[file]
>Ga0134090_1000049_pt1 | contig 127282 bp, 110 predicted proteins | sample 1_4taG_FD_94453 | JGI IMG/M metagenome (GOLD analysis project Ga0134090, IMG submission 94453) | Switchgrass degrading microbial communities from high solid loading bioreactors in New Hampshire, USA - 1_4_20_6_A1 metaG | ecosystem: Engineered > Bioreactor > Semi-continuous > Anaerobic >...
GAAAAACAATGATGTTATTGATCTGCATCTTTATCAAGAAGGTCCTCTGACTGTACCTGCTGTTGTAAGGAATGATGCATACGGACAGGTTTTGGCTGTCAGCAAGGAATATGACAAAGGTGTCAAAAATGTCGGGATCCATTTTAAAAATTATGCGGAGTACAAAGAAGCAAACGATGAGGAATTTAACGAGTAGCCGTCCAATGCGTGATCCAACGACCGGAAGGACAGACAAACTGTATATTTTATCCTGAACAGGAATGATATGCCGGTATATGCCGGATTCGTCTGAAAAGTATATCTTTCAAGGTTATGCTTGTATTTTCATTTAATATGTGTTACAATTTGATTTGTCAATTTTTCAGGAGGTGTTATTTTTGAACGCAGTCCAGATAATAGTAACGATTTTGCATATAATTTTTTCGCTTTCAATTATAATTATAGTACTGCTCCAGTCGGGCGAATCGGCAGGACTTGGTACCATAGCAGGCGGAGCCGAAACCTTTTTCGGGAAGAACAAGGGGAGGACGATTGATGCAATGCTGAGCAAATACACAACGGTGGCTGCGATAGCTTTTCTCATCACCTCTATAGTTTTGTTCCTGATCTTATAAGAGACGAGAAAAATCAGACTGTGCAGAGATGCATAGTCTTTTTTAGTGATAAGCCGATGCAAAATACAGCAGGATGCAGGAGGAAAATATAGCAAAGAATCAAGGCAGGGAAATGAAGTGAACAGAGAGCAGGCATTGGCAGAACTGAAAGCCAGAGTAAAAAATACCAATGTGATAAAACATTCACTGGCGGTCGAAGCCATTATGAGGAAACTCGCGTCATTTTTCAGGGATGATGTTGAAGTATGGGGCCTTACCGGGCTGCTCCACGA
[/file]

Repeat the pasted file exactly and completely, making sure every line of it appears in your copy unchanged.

>Ga0134090_1000049_pt1 | contig 127282 bp, 110 predicted proteins | sample 1_4taG_FD_94453 | JGI IMG/M metagenome (GOLD analysis project Ga0134090, IMG submission 94453) | Switchgrass degrading microbial communities from high solid loading bioreactors in New Hampshire, USA - 1_4_20_6_A1 metaG | ecosystem: Engineered > Bioreactor > Semi-continuous > Anaerobic >...
GAAAAACAATGATGTTATTGATCTGCATCTTTATCAAGAAGGTCCTCTGACTGTACCTGCTGTTGTAAGGAATGATGCATACGGACAGGTTTTGGCTGTCAGCAAGGAATATGACAAAGGTGTCAAAAATGTCGGGATCCATTTTAAAAATTATGCGGAGTACAAAGAAGCAAACGATGAGGAATTTAACGAGTAGCCGTCCAATGCGTGATCCAACGACCGGAAGGACAGACAAACTGTATATTTTATCCTGAACAGGAATGATATGCCGGTATATGCCGGATTCGTCTGAAAAGTATATCTTTCAAGGTTATGCTTGTATTTTCATTTAATATGTGTTACAATTTGATTTGTCAATTTTTCAGGAGGTGTTATTTTTGAACGCAGTCCAGATAATAGTAACGATTTTGCATATAATTTTTTCGCTTTCAATTATAATTATAGTACTGCTCCAGTCGGGCGAATCGGCAGGACTTGGTACCATAGCAGGCGGAGCCGAAACCTTTTTCGGGAAGAACAAGGGGAGGACGATTGATGCAATGCTGAGCAAATACACAACGGTGGCTGCGATAGCTTTTCTCATCACCTCTATAGTTTTGTTCCTGATCTTATAAGAGACGAGAAAAATCAGACTGTGCAGAGATGCATAGTCTTTTTTAGTGATAAGCCGATGCAAAATACAGCAGGATGCAGGAGGAAAATATAGCAAAGAATCAAGGCAGGGAAATGAAGTGAACAGAGAGCAGGCATTGGCAGAACTGAAAGCCAGAGTAAAAAATACCAATGTGATAAAACATTCACTGGCGGTCGAAGCCATTATGAGGAAACTCGCGTCATTTTTCAGGGATGATGTTGAAGTATGGGGCCTTACCGGGCTGCTCCACGA